New Delhi: In a dramatic turn of events, the much-anticipated No-Confidence Motion against the Narendra Modi government is set to unfold in the parliament today. Rahul Gandhi, Congress leader and recent returnee to parliament, is poised to spearhead the debate, generating immense anticipation and speculation.
Here is a comprehensive overview of the top 10 key aspects surrounding this high-profile parliamentary faceoff.
BJP gears up for strategy meeting
Ahead of the consequential no-confidence motion proceedings, the Bharatiya Janata Party (BJP) has convened a crucial parliamentary party meeting on Tuesday. The discussions will pave the way for deliberations, responses, and eventual voting on Wednesday and Thursday.
Symbolic motion with deeper intentions
The no-confidence motion, while harboring minimal prospects of being approved, represents the Opposition’s tactful approach to compelling Prime Minister Narendra Modi to address the escalating turmoil in Manipur. The relentless focus on this issue has cast a shadow over the ongoing monsoon session of the parliament.
Monsoon session marred by disruptions
Since its commencement on July 20, the monsoon session has been marred by incessant disruptions caused by opposition protests. A mere fraction of the government’s extensive legislative agenda has managed to gain approval amid the commotion.
Manipur crisis takes center stage
The Opposition’s persistent demand for a discourse on Manipur’s pressing concerns has branded it as the pivotal issue of the hour. While the government has conceded to the discussion, it remains steadfast that Prime Minister Modi will not take the floor, a demand that has been fervently advocated by the Opposition.
Key speakers lined up
A line-up of prominent voices is poised to engage in the debate. Notable speakers include Amit Shah, Nirmala Sitharaman, Smriti Irani, Jyotiraditya Scindia, and Kiren Rijiju. Additionally, five other BJP Members of Parliament are scheduled to contribute to the discussions.
BJP govt’s precedent argument
The government’s stance hinges on historical precedent. It contends that during two instances of significant violence in Manipur in 1993 and 1997, no parliamentary statement was issued in one case, and in the other, a statement was delivered by the junior home minister. This precedence, according to sources, nullifies the need for the Prime Minister’s direct involvement.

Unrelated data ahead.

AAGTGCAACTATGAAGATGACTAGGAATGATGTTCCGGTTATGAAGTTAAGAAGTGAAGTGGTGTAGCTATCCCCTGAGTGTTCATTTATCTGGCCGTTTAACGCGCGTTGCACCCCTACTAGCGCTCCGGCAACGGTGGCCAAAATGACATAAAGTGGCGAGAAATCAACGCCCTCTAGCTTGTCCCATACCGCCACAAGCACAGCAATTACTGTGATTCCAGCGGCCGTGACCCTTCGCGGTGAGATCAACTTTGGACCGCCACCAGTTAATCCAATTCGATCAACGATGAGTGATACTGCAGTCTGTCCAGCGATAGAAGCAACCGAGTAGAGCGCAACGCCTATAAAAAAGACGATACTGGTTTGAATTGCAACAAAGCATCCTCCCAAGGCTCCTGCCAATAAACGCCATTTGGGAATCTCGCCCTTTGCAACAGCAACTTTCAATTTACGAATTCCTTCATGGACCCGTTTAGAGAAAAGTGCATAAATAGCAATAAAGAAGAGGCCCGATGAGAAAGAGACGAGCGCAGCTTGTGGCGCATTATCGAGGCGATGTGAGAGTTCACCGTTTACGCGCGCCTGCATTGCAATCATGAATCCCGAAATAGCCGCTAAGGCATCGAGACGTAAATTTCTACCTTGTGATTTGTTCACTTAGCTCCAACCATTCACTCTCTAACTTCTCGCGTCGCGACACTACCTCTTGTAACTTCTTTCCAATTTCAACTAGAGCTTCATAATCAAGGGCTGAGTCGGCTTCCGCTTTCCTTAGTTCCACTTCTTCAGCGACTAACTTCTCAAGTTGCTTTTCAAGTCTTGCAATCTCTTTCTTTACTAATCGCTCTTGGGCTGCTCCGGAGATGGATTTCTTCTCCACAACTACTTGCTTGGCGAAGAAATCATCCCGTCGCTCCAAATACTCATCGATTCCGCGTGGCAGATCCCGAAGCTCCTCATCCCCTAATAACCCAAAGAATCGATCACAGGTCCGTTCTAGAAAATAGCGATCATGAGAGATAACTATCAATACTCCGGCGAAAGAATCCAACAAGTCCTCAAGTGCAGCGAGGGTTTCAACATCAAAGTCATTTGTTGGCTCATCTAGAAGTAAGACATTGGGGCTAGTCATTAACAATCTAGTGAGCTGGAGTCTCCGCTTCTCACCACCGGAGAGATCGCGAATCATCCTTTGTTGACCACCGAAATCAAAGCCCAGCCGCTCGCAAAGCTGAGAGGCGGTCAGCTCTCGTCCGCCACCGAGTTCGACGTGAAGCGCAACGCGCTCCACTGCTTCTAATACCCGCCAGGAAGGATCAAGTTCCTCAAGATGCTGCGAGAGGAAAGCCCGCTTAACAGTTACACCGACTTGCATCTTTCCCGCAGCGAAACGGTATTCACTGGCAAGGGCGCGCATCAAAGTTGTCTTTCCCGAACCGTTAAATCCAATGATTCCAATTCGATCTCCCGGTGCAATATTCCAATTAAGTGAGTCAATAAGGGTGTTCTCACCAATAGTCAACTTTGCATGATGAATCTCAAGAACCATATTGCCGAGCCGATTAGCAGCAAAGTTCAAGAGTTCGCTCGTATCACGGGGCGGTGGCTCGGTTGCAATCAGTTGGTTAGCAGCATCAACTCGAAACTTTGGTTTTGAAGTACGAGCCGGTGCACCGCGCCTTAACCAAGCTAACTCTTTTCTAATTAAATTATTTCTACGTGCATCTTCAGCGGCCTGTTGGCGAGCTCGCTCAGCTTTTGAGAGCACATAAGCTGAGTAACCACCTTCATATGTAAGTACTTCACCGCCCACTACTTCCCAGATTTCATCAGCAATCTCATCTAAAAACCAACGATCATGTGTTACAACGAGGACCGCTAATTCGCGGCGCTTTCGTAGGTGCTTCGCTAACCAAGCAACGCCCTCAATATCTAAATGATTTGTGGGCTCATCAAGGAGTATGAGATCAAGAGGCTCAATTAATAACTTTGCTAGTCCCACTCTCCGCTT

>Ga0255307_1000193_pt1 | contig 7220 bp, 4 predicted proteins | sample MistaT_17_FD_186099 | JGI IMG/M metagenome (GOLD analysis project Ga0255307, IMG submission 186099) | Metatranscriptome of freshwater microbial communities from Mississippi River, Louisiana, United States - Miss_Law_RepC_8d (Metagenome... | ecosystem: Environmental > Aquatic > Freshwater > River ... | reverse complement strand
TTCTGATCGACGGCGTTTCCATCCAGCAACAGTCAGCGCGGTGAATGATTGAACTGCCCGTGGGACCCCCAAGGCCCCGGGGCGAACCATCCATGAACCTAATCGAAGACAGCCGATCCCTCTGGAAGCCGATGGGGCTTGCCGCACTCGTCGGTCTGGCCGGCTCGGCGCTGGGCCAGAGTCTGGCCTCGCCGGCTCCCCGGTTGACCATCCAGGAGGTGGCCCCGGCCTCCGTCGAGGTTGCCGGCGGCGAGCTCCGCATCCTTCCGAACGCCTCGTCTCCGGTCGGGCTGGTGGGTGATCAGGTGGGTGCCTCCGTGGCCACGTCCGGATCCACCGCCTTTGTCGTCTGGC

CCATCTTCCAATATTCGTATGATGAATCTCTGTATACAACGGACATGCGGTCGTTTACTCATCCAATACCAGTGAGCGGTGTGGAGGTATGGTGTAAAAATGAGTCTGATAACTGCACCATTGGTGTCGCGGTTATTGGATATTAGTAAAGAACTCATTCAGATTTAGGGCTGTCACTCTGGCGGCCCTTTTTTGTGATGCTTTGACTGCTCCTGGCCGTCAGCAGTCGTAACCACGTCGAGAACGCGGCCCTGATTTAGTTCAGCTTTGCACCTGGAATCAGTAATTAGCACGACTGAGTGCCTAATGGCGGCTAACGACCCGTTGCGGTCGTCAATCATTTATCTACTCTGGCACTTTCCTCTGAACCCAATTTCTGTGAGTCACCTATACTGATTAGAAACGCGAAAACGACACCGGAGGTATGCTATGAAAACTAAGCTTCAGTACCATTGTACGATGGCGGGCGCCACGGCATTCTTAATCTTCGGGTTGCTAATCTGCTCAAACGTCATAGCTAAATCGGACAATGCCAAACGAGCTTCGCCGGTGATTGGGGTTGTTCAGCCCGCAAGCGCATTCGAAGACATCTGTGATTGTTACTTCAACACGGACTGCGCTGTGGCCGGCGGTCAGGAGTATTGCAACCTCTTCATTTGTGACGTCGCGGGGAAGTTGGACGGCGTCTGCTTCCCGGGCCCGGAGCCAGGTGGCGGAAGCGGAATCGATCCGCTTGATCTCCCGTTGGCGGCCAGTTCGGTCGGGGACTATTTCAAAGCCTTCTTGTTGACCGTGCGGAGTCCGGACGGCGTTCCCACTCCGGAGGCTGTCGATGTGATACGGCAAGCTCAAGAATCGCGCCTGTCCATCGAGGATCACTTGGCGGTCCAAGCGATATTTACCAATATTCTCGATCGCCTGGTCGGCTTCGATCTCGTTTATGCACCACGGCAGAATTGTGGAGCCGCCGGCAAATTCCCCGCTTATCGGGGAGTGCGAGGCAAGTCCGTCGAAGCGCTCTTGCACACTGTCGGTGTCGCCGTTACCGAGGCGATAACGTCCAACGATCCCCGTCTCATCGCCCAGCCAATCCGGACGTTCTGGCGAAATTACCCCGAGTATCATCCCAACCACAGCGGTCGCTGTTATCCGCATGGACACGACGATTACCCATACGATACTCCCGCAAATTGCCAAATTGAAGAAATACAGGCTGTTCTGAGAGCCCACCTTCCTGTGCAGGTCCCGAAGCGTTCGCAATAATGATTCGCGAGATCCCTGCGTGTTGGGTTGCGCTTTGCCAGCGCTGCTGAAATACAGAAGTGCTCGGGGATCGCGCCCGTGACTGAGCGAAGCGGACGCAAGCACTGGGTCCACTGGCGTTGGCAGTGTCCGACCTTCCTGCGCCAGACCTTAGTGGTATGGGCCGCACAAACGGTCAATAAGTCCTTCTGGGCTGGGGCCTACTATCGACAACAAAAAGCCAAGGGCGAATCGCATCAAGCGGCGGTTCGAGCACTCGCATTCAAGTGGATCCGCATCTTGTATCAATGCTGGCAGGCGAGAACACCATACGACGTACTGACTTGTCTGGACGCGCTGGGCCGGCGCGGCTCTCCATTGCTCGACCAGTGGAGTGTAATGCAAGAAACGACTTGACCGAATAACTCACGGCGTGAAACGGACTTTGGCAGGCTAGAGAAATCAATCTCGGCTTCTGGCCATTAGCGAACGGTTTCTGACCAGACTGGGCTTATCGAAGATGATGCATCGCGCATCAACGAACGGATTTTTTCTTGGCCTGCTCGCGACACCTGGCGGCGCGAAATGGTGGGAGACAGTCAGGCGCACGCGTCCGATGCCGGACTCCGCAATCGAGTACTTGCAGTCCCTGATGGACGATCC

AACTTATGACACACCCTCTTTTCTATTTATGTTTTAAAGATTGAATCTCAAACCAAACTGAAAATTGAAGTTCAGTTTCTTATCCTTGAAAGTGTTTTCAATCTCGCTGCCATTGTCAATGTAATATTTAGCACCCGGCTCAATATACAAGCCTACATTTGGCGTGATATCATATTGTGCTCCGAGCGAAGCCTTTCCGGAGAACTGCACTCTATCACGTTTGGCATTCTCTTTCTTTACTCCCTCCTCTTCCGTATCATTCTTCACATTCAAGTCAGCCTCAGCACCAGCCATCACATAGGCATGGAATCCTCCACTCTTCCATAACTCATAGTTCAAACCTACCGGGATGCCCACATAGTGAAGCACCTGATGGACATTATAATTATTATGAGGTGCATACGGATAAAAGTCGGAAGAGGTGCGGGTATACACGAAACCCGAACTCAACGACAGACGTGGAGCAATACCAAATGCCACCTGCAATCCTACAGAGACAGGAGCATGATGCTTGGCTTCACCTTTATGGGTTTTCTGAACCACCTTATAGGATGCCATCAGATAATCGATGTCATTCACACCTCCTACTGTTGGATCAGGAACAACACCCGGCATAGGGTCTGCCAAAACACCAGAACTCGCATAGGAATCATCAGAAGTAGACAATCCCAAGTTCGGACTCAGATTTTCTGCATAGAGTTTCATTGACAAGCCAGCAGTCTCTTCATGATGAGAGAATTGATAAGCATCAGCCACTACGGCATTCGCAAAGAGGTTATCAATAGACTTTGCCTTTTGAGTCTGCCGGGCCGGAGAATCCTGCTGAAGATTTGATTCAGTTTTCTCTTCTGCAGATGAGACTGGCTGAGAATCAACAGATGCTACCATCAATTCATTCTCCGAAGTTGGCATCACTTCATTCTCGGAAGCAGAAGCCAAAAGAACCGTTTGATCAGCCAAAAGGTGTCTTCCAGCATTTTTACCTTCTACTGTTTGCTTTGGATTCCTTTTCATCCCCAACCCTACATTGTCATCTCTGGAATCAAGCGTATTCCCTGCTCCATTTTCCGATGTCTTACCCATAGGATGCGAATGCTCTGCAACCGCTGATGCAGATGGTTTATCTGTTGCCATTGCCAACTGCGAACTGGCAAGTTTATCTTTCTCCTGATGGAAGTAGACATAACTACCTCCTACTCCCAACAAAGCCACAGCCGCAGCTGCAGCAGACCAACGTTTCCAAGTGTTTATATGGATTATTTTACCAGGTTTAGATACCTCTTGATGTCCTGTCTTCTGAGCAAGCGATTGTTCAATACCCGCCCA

Opposition’s urgent plea
In stark contrast, the Opposition vehemently asserts that the severity of the situation, characterized by over 170 casualties, injuries, and mass displacements since May, underscores the urgent necessity for Prime Minister Modi’s direct attention and response.
Union Home Minister Amit Shah, engaging in discussions about the Delhi Services bill, accused the Opposition of evading a Manipur debate. Shah emphasized that the focal point is the Manipur crisis and the government’s initiatives to address it, rather than a display of strength through voting.
Echoes of 2018
This isn’t the first time Prime Minister Modi has faced a no-confidence motion. In 2018, the Telugu Desam Party moved a similar motion, which was defeated by a significant margin. The government secured 325 votes against the motion’s 126.
With the current Lok Sabha strength at 570 and a majority threshold of 270, the National Democratic Alliance (NDA) commands an impressive 332 votes. The addition of the Biju Janata Dal from Odisha and Andhra Pradesh’s YSR Congress, both aligned with the NDA, raises the government’s tally to 366. In comparison, the united opposition, led by INDIA, has a combined total of 142 members.